Excerpt from Novel: “The French Guy”

He was naked, on top of the sheets, I underneath. He reached over my body and switched the lights on. No, no shut them off, I grumbled. In the dark, always in the dark. I thought of how he couldn’t come, not even after he rubbed himself, for over twenty minutes. I poked my head out of the sheets, squinting at the bright light.
I need a fag. I need to smoke a fag. Absolutely. (His favorite word – absolutely).
You have to have one?
Yes yes.
I don’t have a lighter.
I will go in the kitchen then. Where is it?
Turn right in the hallway, first door on the left. And please, be very quiet.

Will you be my friend?
What kind of friend?
A friend. You know, with respect. We can have sex sometimes, but always respect.
We’ll see.
But can’t you tell me now? Will you be my friend?
Let’s just take today, and see what tomorrow brings. We never know what tomorrow will be.
I’ll go light my fag now.
Put your pants on, just in case. I hope the alarm doesn’t go off. It’s so loud. It’ll wake my flat mates.
It can’t, it won’t. I have a smoke alarm in my flat too.
When he opened the door again, he was not quiet. He slid off his pants and stood there, stark naked, covering his member with one hand. He shrugged his shoulders and stood there uncomfortably, removed his hand and looked at me as if to say – so what do you think?
With the lit cigarette between his fingers, he lay back down on top of his side of the sheets. My naked body still underneath.
I need an ashtray. But you don’t have one do you?
He reached for my plastic cup, the one with the screwing lid. The lid was screwed shut with water underneath. He unscrewed it.
Here, I’ll use this. What do you use this for?
It’s to keep water by my bed, to take the pill in the morning, and some pills to heal my aching stomach.
Look, there’s cigarette ash floating in there. See, some guy has already been here before me.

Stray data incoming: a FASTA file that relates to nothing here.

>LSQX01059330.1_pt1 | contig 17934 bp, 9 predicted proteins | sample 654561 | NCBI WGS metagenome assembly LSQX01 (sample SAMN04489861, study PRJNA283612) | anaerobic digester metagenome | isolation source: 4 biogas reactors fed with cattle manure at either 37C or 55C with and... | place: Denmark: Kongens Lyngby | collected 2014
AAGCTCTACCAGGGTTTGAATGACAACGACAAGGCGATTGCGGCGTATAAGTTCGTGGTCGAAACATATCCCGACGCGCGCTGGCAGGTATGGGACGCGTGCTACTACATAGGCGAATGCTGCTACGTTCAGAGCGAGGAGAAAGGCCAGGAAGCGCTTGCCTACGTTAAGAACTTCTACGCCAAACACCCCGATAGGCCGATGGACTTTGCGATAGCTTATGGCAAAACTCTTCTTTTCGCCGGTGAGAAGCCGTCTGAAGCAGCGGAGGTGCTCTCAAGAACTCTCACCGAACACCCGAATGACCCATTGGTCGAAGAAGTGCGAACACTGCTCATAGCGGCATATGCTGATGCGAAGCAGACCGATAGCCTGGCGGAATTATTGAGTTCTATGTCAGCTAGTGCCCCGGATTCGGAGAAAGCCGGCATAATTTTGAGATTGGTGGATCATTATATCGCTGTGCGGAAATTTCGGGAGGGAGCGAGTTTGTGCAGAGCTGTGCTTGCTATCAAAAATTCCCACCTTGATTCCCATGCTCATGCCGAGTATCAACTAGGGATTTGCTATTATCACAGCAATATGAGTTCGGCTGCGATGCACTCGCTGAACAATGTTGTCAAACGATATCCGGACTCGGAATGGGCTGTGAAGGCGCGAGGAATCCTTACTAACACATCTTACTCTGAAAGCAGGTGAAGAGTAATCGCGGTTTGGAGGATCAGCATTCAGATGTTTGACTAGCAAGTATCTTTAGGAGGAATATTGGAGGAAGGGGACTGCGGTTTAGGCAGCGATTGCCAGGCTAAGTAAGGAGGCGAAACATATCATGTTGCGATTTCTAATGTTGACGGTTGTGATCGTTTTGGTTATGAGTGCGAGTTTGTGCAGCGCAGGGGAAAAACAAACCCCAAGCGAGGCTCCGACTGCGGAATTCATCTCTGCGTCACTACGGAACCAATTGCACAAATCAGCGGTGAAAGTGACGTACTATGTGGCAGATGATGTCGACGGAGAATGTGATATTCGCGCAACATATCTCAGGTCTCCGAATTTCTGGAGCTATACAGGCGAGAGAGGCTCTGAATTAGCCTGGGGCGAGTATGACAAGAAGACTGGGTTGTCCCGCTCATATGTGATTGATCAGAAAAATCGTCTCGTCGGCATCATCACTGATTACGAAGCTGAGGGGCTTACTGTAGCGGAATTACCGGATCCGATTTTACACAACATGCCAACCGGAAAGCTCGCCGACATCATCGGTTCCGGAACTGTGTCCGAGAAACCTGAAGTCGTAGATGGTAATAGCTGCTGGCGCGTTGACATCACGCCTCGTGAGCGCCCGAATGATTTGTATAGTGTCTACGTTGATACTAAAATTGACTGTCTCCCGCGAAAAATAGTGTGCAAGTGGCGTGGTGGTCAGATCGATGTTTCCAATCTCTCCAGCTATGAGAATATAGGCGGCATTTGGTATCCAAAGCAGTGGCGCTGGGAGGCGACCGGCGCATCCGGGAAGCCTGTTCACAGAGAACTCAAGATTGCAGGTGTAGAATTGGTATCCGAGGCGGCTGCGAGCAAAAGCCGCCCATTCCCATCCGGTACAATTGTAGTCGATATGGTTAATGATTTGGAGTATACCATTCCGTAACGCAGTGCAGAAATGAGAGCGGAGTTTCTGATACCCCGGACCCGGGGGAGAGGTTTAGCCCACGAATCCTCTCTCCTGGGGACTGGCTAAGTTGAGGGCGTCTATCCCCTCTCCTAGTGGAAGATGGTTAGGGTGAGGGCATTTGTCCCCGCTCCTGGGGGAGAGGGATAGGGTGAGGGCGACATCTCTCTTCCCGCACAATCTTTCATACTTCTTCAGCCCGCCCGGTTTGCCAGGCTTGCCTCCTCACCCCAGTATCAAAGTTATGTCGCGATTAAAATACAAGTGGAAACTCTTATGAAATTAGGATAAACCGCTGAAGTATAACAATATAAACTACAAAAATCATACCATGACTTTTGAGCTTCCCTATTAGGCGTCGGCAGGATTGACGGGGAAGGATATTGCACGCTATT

There had been Anh Tien, the Vietnamese waiter I met a couple of weeks before. He had not tampered with my plastic cup. He did not smoke, and neither did I.
That’s not true. Where? I don’t see any shreds.
Oh yes.
The smoke. The alarm. Be careful. The alarm is awfully loud. Please be done.
Then everyone would know. Everyone would know.

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One More for Van Gogh

“starry sky…always in mind”
stretched over and under anything you
could never imagine in its vastness
more eternal than the sower and his corn
in the way it needs no human hand
to endlessly gather the crows

Purchase my novel, The Former Things Have Passed Away, in paperback!

My first novel, The Former Things Have Passed Away, is now available as a lovely 236-page paperback with my own personally-designed cover at Create Space! You can purchase it at the link below:


https://www.createspace.com/3790463

It is also available for purchase at Amazon.com at the following link:
http://www.amazon.com/Former-Things-Have-Passed-Away/dp/1470028743/ref=sr_1_2?ie=UTF8&qid=1328834659&sr=8-2

Three chapters have been separately published as stand-alone pieces,the publishing information available in my bibliography. Here is a brief excerpt from the opening chapter:

2000
The big green sign says, A Special Place to Remember. I remember. I remember many things. With the windows down, the breeze, say goodbye, say goodbye. I can’t forget. Because of that sign. Or the hum of the radio – say goodbye. Or maybe it’s this breeze, cooling my hot flushed face with ease. The mind likes to remember things – like – a Tuesday morning. A quarter to nine. A phone call. Ring, ring. “She’s gone.” The round white clock hanging on the wall with its clear black numbers and arrows.
This song is fading. I step out onto the blacktop and get mud all over my shoes. I wipe them off on the wet grass.